Student, University of Queensland
Jade is in her second year of a Bachelor of Agricultural Science at the University of Queensland. She planning to major in animal production. It was her interest in the role of agriculture in developing countries to improve the quality of living that prompted her to apply for the Crawford Fund Travel Scholarship.
Student, University of Sydney
Georgina has always been involved in agriculture. Her father has a beef enterprise and her mother is a dairy farmer’s granddaughter. She was raised to see the importance of the land and the effect of drought and government policy on farmers. Georgina is passionate about the sustainability of agriculture. She also has a keen interest in the importance of agriculture to feed a growing population and in export markets. She hopes to pursue a career in the area of alleviating hunger in the developing world that is mindful of sustainable use of resources. She is undertaking a degree in Resource Economics to understand market demand and optimised resource allocation. She saw the Conference as an opportunity to further her understanding of current research and connect with like-minded individuals.
Julia de Bruyn
Masters student, University of Sydney
Julia is a veterinary science graduate from the University of Melbourne, currently working as a research assistant and Masters student on an ACIAR-funded project at the University of Sydney. This work is aiming to improve food and nutrition security in sub-Saharan Africa, through the introduction of Newcastle disease vaccination programs and cropping interventions. Julia’s focus is on the potential contributions of chicken and eggs to the diets of pregnant and breastfeeding women and young children. Julia is interested in the close ties between animals and human health in developing countries. She is looking forward to meeting other young researchers and learning from key players in the food security arena at the Conference.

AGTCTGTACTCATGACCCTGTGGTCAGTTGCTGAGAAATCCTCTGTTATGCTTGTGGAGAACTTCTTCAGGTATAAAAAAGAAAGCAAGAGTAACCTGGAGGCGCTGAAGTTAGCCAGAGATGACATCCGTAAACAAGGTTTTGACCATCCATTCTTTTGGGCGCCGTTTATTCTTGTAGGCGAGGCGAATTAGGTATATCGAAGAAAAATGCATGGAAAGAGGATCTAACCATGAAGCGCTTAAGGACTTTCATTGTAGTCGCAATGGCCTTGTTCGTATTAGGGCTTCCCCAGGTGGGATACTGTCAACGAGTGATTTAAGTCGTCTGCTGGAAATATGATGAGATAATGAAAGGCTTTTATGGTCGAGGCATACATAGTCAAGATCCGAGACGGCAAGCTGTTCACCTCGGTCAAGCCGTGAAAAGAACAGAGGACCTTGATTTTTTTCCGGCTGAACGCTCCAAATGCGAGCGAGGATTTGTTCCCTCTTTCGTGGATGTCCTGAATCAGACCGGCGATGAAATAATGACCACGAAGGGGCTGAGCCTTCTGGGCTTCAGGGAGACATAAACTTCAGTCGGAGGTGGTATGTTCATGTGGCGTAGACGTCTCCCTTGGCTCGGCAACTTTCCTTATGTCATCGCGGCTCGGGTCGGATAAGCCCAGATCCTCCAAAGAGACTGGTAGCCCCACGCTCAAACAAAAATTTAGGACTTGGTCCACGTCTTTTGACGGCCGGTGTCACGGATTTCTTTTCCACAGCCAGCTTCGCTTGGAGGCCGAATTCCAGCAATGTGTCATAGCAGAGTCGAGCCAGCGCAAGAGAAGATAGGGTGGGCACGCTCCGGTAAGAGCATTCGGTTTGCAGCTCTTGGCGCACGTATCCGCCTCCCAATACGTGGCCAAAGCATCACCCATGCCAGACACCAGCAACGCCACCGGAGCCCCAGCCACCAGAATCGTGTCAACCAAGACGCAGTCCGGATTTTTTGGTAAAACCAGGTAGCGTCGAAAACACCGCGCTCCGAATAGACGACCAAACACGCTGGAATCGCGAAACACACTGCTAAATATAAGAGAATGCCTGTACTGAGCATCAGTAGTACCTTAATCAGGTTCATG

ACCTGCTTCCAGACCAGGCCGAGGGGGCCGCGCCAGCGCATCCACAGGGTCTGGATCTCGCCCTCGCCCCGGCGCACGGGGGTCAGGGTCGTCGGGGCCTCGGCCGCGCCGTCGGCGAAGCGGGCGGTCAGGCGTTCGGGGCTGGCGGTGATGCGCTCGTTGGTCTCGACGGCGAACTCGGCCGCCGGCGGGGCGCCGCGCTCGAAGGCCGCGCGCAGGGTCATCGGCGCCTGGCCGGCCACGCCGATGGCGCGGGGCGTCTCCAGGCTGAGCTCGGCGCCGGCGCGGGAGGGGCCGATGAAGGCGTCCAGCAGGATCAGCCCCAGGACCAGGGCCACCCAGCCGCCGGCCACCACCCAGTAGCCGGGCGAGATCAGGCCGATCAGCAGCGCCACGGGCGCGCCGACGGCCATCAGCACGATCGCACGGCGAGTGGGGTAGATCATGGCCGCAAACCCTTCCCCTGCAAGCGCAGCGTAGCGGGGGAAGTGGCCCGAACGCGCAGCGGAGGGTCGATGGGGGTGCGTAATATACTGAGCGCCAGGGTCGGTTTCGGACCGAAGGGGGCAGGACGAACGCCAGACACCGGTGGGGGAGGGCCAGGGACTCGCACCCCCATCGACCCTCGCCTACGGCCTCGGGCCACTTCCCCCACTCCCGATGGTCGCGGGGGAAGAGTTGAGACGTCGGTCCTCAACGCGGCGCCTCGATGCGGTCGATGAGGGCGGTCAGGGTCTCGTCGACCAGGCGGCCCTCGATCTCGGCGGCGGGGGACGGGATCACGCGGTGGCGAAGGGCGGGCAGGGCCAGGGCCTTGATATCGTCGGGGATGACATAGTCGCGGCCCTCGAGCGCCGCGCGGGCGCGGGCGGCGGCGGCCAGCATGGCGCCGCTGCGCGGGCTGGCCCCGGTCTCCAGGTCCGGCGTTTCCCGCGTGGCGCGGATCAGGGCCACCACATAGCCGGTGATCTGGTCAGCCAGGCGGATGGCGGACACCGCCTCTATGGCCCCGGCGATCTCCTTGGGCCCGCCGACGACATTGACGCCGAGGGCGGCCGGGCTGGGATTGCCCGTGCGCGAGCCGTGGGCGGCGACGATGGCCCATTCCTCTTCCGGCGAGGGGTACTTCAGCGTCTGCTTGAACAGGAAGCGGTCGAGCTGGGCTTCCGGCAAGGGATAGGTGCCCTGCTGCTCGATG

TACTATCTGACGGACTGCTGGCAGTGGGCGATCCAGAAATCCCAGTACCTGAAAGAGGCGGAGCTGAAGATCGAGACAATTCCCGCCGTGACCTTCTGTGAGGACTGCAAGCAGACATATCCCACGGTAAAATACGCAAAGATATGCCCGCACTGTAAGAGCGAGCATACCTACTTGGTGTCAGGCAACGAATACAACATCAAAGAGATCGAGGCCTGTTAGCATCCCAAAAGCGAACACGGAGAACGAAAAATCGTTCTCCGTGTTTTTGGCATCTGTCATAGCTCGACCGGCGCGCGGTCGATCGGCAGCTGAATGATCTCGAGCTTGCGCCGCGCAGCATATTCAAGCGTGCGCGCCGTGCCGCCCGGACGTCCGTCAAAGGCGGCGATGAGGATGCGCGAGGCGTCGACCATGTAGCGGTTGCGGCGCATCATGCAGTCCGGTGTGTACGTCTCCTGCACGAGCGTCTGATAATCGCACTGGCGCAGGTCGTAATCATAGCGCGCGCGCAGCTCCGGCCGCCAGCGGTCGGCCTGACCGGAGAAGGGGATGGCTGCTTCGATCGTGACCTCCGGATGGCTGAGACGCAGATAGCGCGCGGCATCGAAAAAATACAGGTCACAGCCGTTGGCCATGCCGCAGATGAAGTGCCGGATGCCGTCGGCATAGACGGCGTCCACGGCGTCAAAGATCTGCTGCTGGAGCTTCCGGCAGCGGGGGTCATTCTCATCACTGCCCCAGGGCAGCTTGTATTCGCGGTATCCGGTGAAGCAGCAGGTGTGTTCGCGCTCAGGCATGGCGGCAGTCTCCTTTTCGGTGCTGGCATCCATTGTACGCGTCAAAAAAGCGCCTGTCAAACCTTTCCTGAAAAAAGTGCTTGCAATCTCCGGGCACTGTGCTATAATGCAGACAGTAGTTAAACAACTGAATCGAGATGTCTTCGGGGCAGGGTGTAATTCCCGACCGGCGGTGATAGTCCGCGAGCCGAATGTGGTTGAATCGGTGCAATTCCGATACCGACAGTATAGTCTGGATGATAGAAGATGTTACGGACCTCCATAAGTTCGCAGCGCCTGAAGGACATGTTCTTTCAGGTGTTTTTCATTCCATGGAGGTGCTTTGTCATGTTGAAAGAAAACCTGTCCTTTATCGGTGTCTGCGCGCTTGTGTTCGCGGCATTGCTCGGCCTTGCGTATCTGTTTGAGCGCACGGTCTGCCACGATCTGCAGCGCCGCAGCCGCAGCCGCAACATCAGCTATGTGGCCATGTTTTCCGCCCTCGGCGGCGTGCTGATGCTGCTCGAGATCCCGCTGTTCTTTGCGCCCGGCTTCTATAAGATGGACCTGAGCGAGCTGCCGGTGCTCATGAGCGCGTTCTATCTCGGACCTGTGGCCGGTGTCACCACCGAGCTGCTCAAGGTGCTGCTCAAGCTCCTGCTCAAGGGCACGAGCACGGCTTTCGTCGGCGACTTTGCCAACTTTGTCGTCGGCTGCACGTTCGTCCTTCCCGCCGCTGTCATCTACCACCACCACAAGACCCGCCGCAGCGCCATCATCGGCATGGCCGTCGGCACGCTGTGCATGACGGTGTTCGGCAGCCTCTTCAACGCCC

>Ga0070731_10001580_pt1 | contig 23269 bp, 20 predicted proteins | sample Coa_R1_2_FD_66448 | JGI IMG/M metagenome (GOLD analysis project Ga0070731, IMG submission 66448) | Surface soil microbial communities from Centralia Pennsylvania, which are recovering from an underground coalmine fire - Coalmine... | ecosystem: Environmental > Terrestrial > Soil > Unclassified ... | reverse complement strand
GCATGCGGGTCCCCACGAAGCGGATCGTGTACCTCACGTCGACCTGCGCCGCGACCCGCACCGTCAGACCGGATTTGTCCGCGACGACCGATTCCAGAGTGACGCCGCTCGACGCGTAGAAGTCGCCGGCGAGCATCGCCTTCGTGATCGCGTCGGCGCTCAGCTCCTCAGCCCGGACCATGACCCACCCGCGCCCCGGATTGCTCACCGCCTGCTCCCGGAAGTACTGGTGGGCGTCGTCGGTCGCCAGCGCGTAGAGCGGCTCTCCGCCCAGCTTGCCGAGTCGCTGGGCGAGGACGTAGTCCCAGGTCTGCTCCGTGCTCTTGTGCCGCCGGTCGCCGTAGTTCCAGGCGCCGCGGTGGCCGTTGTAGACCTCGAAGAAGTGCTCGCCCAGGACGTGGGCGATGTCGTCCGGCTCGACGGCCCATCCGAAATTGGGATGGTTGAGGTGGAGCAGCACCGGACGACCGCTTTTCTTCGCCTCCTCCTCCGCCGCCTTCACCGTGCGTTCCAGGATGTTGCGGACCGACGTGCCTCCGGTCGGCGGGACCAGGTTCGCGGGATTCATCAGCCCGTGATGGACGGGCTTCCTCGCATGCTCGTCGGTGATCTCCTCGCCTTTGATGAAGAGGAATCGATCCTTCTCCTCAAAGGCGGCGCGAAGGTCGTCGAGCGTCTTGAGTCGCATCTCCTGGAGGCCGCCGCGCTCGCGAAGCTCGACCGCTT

Student, University of Adelaide
Heather is second year Bachelor of Agricultural Science student at The University of Adelaide. During her studies, she has developed an interest in international agricultural development, particularly the humanitarian aspects of food security. She has subsequently sought out opportunities to gain experience in this area. She was a member of the 2014 Ghana Study Tour, which was hosted by International Agriculture for Development. She is assisting with a project being conducted by International Agriculture for Development, titled ‘Australian Farmer Attitude to On-farm Risk Management and Insurance’. Heather is attending the Crawford Fund Conference to further her knowledge to apply to her studies and career.
PhD student, Curtin University